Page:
With cohorts in the workforce behaving differently as they prepare for retirement, it’s important for plan sponsors to consider these differences along gender and generational lines.
At Benefits Canada’s 2019 Defined Contribution Investment Forum in Toronto on Sept. 27, Jean Young, senior research associate at the Vanguard Center for Investor Research, shared a survey that found women (60 per cent) are slightly more likely than men (58 per cent) to participate in voluntary retirement plans. However, women have a slightly lower savings rate, at 6.5 per cent, compared to an average seven per cent among men in the same plans.
Research also demonstrates women have lower levels of financial literacy, she said, and they’re more likely to remain in a single target-date, whereas men are more likely to be more active with their investments. However, this can put men at a disadvantage. “We know that when people trade, they usually trade to their detriment.”
Meanwhile, men’s account balances, on average, are much higher than women’s, said Young, noting this primarily boils down to the gender wage gap. “This is where the story gets a bit sad, because the account balances for men on our platform are 30 per cent higher on average and about 40 per cent higher at the median.”
However, when the research accounts for choice of occupation, the gap does narrow, she added. “When we put it all together and we look at account balances by income band, what we find is that those differences have largely disappeared. So on the surface it seems like men have higher wealth accumulations, but we see it really as a function of wages.”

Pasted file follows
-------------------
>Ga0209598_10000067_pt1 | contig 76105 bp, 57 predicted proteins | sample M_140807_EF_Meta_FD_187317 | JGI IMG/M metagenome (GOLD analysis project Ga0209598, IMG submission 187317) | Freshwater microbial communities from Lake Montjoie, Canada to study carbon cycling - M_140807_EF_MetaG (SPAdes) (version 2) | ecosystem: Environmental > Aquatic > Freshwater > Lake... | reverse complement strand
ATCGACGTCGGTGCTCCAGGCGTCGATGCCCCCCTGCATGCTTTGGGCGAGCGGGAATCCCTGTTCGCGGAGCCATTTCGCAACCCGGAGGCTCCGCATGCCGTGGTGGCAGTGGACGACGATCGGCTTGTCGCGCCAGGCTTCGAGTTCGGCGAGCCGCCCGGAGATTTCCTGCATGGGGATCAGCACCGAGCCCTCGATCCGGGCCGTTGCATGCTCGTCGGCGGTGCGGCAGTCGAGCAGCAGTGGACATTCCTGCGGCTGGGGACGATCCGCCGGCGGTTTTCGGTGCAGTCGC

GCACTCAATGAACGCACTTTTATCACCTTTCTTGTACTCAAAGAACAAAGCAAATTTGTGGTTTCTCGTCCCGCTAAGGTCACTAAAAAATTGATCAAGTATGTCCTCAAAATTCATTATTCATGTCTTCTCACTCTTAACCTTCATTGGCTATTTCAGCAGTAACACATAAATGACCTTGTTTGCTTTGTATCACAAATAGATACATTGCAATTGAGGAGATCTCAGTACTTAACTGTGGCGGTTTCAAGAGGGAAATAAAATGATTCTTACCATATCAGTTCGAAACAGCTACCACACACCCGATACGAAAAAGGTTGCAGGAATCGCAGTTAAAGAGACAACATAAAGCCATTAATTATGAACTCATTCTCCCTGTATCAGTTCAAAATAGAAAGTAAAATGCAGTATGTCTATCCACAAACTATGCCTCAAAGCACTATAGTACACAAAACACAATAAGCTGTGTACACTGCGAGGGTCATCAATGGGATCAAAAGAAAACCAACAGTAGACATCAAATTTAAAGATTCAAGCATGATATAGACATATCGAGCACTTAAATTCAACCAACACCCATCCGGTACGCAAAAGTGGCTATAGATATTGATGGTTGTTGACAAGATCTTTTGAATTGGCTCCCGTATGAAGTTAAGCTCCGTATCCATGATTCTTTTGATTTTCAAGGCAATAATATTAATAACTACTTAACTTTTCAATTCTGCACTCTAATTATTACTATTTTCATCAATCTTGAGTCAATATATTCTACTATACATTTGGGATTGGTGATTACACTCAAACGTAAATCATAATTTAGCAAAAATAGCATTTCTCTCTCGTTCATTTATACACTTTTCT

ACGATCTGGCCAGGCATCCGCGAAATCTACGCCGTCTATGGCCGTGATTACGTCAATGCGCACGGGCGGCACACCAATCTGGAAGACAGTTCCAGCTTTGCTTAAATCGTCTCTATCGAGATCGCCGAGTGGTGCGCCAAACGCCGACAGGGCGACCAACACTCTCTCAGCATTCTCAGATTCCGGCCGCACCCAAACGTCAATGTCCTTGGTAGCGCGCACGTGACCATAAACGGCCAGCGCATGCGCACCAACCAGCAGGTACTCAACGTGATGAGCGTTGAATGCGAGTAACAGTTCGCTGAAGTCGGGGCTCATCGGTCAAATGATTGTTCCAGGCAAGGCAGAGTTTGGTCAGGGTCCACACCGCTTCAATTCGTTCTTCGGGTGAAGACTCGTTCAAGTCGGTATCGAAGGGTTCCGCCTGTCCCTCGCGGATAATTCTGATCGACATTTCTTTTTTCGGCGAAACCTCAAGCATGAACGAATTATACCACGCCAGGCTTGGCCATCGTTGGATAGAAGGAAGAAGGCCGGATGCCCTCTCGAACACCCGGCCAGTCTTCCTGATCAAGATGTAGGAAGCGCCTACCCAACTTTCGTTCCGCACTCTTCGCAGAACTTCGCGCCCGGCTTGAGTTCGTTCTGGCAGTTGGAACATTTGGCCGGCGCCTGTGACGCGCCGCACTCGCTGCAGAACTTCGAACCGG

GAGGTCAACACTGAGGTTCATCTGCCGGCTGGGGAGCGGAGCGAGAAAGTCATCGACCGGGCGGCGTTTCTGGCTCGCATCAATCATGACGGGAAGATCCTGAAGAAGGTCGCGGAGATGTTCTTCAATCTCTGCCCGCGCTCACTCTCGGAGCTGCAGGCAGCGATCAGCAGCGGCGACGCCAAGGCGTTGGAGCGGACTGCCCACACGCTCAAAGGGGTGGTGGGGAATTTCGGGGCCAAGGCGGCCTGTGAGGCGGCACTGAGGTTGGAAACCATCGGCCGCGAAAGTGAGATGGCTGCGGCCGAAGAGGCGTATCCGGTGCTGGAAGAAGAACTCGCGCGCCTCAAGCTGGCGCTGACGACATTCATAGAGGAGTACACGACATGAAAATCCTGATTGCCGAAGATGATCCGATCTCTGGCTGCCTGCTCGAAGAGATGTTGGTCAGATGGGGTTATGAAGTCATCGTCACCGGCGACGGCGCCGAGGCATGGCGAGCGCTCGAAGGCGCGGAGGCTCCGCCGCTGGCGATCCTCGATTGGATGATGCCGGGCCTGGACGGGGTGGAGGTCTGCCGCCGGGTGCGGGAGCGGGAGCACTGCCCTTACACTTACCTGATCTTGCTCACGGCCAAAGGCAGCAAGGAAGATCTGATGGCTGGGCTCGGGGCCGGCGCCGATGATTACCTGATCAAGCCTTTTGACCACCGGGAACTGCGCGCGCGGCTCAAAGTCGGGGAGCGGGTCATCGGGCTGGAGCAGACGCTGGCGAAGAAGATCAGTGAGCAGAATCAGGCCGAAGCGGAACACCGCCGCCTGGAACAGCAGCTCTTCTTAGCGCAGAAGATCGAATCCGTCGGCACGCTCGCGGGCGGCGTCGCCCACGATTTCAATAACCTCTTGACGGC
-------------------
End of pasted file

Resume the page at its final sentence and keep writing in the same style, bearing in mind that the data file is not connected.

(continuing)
For example, Young’s own position as a researcher in a financial field means she’s working in a higher-paid, traditionally male-dominated profession, while her sister makes significantly less money as a teacher.
Another way to track progress is dividing by generation. “We looked at the age of the different generations in 2016. If you have a 25-year-old millennial, you really don’t want me to compare them to themselves when they were 15. The right comparison for this research, we think, is to compare them to the same age people, in these plans, 10 years prior and see if anything changed.”
While the research found all generational cohorts have experienced improvement in their 401(k)-style savings arrangements, millennials are seeing the biggest boost because they’re the generation most heavily captured by the recent popularity of automatic enrolment, said Young.
And though late baby boomers were the first cohort to have access to these types of savings plans for the majority of their careers, which has boosted their account balances, auto-enrolment is the tide that lifts all boats, she added.
It also sets women on a better path to higher account balances. “The biggest benefits from automatic enrolment accrue to the lower wage population. The biggest driver of participation and savings rates is income. And because women skew lower income, they’re actually benefiting from the auto [features] more than the men.”
Read more coverage from the 2019 Defined Contribution Investment Forum.